Congratulations to Stephen Ke (final-year Sydney Law School student, and former intern at the Centre for Asian and Pacific Law), Kieran Pender, Camilla Pondel and Dan Trevanion (ANU law students), who recently came out ahead of excellent teams from the National University of Singapore, followed by Osaka, Sophia, and Kyoto / Hitotsubashi universities. They had already competed very strongly in the INC moot as part of a larger Team Australia, including students competing also in the parallel Japanese-language division. Practice makes perfect! This year’s students won the Squire Patton Boggs Best English Negotiation Team award. Team Australia also was just short of the highest mark awarded in the English-language division for the Arbitration round, where students apply the UNIDROIT Principles of International Commercial Contracts.
This extensively researched and succinctly written book effectively compares the processes and outcomes of several major movements for victims’ redress from governments in Japan and Korea. The focus is on campaigns that developed especially from the 1990s, an era of perceived “judicialization of politics, enabled by democratization in Korea in 1987 and more competitive electoral politics in Japan since 1993” (p. 203), when victims sought redress for poor decisions regarding Hansen’s disease (leprosy, as discussed in ch. 3), blood tainted with Hepatitis C (ch. 4) and abductions by North Korean authorities (ch. 5).
Arrington examines not just the respective victims’ contestations with the state, but also the nature and timing of their interactions with key mediating institutions (ch. 2): the legal profession (to pursue litigation), the media (providing publicity for their causes), and activist groups (for lobbying). In particular, she emphases how too much early engagement with politicians – even “elite allies” – aimed at achieving legislative or bureaucratic intervention, as occurs more in Korea’s more open-textured democratic process, may lead perversely to poorer redress outcomes as the issue becomes more polarised politically.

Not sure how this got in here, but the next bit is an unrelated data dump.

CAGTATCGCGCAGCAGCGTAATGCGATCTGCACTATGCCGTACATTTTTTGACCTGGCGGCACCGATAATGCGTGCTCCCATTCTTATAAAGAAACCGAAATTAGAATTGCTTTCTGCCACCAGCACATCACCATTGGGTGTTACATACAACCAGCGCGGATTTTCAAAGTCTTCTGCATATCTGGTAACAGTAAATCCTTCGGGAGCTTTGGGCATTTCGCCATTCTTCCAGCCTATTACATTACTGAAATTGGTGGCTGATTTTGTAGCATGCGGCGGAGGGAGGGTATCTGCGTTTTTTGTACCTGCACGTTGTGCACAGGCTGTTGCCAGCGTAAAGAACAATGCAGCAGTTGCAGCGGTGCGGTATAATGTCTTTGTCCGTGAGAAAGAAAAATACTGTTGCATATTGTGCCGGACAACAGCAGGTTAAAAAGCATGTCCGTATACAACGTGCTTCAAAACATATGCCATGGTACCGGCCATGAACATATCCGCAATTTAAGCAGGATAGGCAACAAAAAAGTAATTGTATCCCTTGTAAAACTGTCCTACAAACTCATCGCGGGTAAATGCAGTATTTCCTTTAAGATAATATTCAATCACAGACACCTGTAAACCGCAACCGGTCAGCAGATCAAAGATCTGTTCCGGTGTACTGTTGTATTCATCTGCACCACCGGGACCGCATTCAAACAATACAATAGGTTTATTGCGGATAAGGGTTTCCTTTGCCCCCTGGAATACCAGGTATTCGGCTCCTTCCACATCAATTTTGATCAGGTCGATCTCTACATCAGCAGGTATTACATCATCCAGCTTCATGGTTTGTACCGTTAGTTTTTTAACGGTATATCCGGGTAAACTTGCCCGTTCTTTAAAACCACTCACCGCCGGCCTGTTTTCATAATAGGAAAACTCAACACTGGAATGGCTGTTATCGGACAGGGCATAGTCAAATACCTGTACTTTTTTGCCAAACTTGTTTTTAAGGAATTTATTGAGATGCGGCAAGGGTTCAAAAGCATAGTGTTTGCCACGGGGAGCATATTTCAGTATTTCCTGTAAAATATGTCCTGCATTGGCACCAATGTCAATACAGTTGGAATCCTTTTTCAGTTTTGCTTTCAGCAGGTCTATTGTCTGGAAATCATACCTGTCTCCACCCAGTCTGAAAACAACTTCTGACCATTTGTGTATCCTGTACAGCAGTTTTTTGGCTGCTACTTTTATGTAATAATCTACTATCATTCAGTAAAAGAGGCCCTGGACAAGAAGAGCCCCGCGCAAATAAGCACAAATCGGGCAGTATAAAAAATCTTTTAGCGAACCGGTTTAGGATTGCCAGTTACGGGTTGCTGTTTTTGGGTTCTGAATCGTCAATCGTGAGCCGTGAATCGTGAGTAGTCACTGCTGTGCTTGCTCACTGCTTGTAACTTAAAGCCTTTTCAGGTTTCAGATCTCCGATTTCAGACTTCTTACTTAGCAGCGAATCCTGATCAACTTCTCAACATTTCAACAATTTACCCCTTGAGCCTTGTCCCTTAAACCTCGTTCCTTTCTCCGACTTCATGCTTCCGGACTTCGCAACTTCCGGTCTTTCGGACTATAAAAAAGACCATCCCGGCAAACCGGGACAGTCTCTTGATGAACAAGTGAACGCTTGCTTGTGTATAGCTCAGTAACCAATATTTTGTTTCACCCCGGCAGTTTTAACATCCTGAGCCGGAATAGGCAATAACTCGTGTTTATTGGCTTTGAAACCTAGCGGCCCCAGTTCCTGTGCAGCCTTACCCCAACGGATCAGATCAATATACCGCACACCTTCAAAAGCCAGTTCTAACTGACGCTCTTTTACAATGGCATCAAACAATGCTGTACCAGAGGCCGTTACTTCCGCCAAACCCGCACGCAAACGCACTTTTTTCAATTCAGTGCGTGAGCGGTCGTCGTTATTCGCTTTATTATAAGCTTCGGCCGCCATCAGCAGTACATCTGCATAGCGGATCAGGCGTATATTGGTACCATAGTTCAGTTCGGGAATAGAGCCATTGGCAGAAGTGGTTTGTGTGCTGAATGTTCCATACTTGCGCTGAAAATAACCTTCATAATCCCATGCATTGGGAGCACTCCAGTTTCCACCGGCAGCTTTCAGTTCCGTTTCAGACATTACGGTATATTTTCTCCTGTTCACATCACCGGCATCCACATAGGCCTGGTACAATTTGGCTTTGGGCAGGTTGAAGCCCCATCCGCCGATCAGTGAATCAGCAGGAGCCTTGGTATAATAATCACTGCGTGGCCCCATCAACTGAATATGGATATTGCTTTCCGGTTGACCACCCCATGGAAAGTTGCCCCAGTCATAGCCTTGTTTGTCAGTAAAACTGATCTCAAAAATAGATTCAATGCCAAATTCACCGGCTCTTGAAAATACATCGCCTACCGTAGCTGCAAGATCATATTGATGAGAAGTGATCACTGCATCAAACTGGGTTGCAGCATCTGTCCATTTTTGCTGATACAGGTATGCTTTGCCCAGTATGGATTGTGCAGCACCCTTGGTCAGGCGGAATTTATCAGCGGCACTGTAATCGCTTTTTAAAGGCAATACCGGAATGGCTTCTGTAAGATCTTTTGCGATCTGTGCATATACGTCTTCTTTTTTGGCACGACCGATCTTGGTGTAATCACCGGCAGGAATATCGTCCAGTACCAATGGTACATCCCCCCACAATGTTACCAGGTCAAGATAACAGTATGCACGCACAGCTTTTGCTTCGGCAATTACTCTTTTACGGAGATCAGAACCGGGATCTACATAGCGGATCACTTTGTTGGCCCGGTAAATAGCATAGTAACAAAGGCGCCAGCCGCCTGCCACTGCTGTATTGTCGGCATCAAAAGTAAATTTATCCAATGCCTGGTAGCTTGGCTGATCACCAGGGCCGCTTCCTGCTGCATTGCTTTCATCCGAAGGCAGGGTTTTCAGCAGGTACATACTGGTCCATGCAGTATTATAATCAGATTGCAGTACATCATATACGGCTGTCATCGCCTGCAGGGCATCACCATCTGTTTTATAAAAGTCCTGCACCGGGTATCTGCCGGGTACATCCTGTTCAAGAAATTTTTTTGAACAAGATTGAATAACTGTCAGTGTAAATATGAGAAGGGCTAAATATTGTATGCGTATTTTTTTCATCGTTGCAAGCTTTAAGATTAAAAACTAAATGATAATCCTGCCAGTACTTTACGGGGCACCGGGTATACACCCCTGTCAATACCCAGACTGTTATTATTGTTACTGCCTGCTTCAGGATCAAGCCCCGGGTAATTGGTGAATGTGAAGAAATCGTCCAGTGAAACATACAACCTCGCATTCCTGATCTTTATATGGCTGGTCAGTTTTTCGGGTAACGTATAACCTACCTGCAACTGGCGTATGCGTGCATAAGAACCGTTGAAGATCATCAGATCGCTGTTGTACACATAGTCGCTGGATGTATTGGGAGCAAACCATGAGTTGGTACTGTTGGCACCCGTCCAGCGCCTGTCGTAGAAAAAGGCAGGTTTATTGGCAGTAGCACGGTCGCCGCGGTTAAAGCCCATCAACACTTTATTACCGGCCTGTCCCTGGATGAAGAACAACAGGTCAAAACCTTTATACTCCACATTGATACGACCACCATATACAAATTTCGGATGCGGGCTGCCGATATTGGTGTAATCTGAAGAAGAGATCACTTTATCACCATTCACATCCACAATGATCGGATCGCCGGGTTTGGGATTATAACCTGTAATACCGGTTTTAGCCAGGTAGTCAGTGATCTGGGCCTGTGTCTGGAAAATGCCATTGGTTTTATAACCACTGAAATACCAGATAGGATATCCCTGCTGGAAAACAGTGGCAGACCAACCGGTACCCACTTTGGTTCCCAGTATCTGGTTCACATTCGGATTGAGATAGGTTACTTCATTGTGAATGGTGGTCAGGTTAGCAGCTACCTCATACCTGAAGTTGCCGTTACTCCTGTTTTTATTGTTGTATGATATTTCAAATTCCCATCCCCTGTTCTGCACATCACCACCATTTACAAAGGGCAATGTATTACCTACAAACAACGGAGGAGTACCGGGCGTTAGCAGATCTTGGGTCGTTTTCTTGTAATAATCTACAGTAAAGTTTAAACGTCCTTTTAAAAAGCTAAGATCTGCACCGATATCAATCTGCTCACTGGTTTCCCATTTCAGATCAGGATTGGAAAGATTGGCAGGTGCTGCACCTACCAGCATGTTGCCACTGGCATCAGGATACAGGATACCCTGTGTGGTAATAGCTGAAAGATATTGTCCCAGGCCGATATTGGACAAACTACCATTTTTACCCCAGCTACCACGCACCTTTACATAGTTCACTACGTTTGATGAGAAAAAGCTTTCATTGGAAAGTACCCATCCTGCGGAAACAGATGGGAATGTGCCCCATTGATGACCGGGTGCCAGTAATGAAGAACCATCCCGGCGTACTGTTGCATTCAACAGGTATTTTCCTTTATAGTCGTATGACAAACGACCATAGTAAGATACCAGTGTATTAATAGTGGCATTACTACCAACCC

Japan enacted in 2006 a more expansive version of mandatory accident reporting compared to the Australian Consumer Law regime implemented from 2011, and currently under review. For example, Japan’s system extends to certain specified risks of harm (currently: carbon monoxide emissions or fires) and allows the regulators to make publically available the incident reports received from suppliers.
However, neither country presently has a General Safety Provision (GSP) requiring all consumer goods placed on the market to be reasonably safe. Given persistent problems with product safety failures in both countries, especially in Australia in recent years, perhaps the time has come. The possible enactment of a GSP has been on the agenda in the first five-yearly “ACL Review”, with last month’s Interim Report picking up several arguments related to product safety regulation made in my initial Submission for the Issues Paper earlier this year from Consumer Affairs Australia and New Zealand. Below is an extract from my second Submission (dated 22 November) also available online.